Victoria Langland holds a joint position in History and Romance Languages and Literatures and is currently serving as the Director of the Center for Latin American and Caribbean Studies and the Brazil Initiative at the University of Michigan. She specializes in twentieth-century Latin American history, especially Brazil and the Southern Cone, and writes about gender, dictatorship, the uses of memory, student and other social movements, and, more generally, the intersections of culture and power. She is the author of Speaking of Flowers: Student Movements and the Making and Remembering of 1968 in Military Brazil (Duke University Press, 2013) and the co-editor of The Brazil Reader: History, Culture, Politics, 2nd edition, (Duke University Press, 2019), and Monumentos, Memoriales y Marcas Territoriales (Siglo XXI, 2003). Langland's current research project is a history of breastfeeding in Brazil that looks at how cultural understandings, public policies, formula marketing and other factors have transformed popular beliefs and practices about infant nutrition and women’s bodies over time. Before coming to the University of Michigan, she was on the faculty at the University of California, Davis and at Lafayette College.
Ramona L. Pérez is Professor of Anthropology and Director of the Center for Latin American Studies at San Diego State University. She also is graduate faculty in the joint doctoral program in Global Health and for the Department of Women’s Studies. Her research focuses on food, nutrition, and health among marginalized populations; adolescent and youth identity and empowerment among transnational, Mexican and Central American migrant youth; gendered and ethnic marginalization and the state; rural to urban community growth; the political economy of tourism in Oaxaca; and the gendered and moral nature of community economies in Mexico. Her current work spans the US/Mexico border, southern Mexico, Nicaragua, and Brazil. She conducts a summer qualitative research field school, directs internship opportunities for graduate students in the border region and throughout Latin America, and coordinates the Mixtec and Zapotec language programs at SDSU. A few of her recent publications include: If you don’t use chiles from Oaxaca is it still Mole Negro? Shifts in Traditional Practices, Techniques and Ingredients of Cuisine Among Oaxacan Migrants (2015), TecnoEstética Translocal y Alimento en MexAmérica (Translocal Technoaesthetics and Food in MexAmerica) 2014; Crossing the Border From Boyhood to Manhood: Male Youth Experiences of Crossing, Loss, and Structural Violence as Unaccompanied Minors (2012); Good and Bad Death: Perspectives of Mexican American Older Adults [with E. Ko] (2012); Navigating the Slipstream of Changing Food Environments: Transnational Perspectives on Dietary Behaviors and Implications for Nutrition Counseling” [with M. Handley] (2012); and Savoring the Taste of Home: The pervasiveness of lead poisoning from ceramic and its implications in transnational care packages (2010). She received a Ph.D. in Anthropology from the University of California, Riverside in 1997.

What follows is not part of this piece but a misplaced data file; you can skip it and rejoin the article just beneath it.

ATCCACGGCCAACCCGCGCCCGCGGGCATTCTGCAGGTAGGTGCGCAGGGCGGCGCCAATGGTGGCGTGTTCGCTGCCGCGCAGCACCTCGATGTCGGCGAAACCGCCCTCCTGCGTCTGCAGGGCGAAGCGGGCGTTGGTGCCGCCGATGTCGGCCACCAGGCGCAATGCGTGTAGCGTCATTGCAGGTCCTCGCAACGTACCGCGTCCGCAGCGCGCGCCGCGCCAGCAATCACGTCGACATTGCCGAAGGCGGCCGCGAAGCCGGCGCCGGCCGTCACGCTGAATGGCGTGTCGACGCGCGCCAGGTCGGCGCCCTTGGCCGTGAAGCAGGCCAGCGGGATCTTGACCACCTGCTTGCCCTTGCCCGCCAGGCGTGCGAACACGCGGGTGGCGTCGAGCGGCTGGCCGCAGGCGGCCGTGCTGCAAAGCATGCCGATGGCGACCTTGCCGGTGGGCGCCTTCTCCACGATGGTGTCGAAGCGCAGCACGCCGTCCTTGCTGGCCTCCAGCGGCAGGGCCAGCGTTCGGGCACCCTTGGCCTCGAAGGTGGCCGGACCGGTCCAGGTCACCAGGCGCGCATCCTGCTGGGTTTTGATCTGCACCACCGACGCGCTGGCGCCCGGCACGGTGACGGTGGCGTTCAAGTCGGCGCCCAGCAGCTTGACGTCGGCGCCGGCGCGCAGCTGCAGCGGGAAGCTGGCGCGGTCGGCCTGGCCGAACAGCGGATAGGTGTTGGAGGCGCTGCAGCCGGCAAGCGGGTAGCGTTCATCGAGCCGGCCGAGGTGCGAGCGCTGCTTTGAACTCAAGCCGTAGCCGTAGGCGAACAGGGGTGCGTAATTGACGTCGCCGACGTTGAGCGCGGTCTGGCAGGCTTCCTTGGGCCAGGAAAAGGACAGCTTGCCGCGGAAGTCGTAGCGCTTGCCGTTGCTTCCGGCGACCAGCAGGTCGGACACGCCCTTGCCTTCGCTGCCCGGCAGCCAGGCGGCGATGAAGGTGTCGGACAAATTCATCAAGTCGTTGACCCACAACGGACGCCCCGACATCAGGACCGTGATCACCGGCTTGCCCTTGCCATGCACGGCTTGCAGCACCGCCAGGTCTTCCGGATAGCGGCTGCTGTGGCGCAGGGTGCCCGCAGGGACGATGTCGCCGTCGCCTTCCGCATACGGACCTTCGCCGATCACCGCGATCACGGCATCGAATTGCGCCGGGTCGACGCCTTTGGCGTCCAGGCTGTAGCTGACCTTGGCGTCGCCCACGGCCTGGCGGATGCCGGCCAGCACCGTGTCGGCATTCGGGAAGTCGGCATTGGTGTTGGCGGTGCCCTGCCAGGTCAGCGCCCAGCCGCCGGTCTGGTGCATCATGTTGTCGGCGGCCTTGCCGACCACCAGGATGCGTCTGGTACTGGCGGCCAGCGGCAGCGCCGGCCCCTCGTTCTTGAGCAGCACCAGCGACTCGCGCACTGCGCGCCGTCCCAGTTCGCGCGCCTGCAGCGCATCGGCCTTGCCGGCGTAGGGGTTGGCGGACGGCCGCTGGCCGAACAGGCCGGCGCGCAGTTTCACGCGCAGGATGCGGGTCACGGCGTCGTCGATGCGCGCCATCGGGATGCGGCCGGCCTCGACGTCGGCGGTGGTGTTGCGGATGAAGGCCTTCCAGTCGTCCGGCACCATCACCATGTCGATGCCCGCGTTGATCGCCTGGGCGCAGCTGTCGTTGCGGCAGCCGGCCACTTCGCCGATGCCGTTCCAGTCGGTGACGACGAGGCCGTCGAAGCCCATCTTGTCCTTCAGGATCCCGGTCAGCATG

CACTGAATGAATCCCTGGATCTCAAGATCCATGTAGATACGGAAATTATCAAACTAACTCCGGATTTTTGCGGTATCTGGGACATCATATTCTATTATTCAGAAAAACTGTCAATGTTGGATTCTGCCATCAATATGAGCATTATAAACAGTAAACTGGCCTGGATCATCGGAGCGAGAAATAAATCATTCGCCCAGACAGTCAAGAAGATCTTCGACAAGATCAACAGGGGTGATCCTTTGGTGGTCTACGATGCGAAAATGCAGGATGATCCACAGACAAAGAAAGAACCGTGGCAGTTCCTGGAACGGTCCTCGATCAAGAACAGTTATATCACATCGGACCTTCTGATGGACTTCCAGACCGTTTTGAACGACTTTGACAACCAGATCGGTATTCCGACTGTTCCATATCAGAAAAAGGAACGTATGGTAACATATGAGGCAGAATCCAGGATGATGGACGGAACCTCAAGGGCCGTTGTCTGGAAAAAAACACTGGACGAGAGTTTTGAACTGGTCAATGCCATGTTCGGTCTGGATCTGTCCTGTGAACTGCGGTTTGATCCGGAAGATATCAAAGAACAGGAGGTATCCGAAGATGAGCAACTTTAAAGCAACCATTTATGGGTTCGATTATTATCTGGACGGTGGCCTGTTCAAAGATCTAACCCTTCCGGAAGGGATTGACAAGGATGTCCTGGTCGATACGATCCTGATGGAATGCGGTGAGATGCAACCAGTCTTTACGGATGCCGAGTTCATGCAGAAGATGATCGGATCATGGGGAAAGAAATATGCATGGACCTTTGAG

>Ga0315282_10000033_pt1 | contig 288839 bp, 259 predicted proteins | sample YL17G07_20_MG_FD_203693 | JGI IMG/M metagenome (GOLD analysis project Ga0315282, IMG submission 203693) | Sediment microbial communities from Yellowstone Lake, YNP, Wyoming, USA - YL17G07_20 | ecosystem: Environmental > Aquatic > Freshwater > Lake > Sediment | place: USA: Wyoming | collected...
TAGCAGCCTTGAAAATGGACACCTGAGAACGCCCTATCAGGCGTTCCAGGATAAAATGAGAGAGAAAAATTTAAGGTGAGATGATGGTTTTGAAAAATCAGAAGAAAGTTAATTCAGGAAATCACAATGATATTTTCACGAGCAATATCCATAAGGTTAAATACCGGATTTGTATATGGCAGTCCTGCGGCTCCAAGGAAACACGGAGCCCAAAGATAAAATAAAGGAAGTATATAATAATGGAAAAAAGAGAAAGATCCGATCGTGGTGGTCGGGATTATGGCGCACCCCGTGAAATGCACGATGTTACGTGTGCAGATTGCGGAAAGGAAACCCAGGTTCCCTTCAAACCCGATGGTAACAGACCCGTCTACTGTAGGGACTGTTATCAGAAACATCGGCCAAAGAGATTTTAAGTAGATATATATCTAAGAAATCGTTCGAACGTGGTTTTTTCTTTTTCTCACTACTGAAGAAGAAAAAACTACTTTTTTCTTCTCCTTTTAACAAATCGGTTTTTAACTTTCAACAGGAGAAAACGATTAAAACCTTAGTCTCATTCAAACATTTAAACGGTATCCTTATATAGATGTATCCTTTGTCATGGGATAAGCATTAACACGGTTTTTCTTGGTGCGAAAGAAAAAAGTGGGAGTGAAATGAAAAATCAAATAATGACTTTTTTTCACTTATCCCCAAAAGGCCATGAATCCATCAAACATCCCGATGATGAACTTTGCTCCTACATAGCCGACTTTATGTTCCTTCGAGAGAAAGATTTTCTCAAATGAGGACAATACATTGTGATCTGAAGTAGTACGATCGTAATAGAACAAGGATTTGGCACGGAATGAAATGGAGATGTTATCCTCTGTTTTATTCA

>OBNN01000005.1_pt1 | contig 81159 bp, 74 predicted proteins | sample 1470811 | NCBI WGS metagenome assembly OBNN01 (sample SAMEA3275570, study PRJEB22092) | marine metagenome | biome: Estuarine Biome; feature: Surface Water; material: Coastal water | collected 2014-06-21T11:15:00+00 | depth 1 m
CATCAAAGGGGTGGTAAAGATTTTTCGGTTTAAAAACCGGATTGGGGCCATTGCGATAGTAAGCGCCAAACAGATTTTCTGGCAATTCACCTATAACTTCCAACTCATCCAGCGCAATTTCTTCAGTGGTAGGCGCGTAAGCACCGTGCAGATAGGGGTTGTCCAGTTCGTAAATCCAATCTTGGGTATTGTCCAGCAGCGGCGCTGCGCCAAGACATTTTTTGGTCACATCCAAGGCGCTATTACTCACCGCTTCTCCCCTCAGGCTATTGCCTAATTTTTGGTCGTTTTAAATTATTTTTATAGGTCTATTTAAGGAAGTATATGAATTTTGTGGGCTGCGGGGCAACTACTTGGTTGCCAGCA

Cristina Alfaro is a professor in the College of Education at San Diego State University (SDSU). She also serves as Associate Vice President for International Affairs. She earned her doctorate degree, in Teacher Preparation for Multilingual Learners, from the Claremont and San Diego State University joint graduate program. Dr. Alfaro teaches credential and graduate level courses where her work focuses on preparing teachers in the area of English language and Biliteracy development with a global perspective. She has two decades of experience in directing both local and international teacher education programs in California, Mexico, and Europe. Dr. Alfaro is the recipient of the College of Education 2010 Excellence in Teaching Award. Her background as an elementary biliteracy teacher in ethno and linguistically diverse communities, has served her well in preparing teachers to teach students how to critically read the word and the world.
Alexandra Fox is currently a 3rd year dual-degree student in the Master of Public Health in Environmental Health and the Master of Arts in Latin American Studies program at San Diego State University. Her thesis research is focused on assessing bacterial contamination in the U.S. Tijuana River and the Tijuana River Estuary. She received a B.S. in Environmental Toxicology from the University of California, Davis in 2016. She has previous work experience in the Office of International Affairs at SDSU, responsible for the annual binational RE:BORDER Conference with over 1200 attendees. She was hired in May 2021 by the Center for Latin American and Caribbean Studies at the University of Michigan to serve as the U-M/SDSU Outreach Collaboration Program Coordinator.
Mordechay, K. & Alfaro , C. (2019). The Binational Context of the Students We Share: What Do Educators on Both Sides of the Border Need to Know? Kappa Delta Pi Record 55:1, 30-35, DOI: 10.1080/00228958.2019.1549438
Alfaro, C., Hernandez, S., Maldonado, S.I., Hopkins, M., & Forbes, C. (2019). Formadores de docentes binacionales y bilingües: A focused teacher preparation program for students we share. California Department of Education. Report Here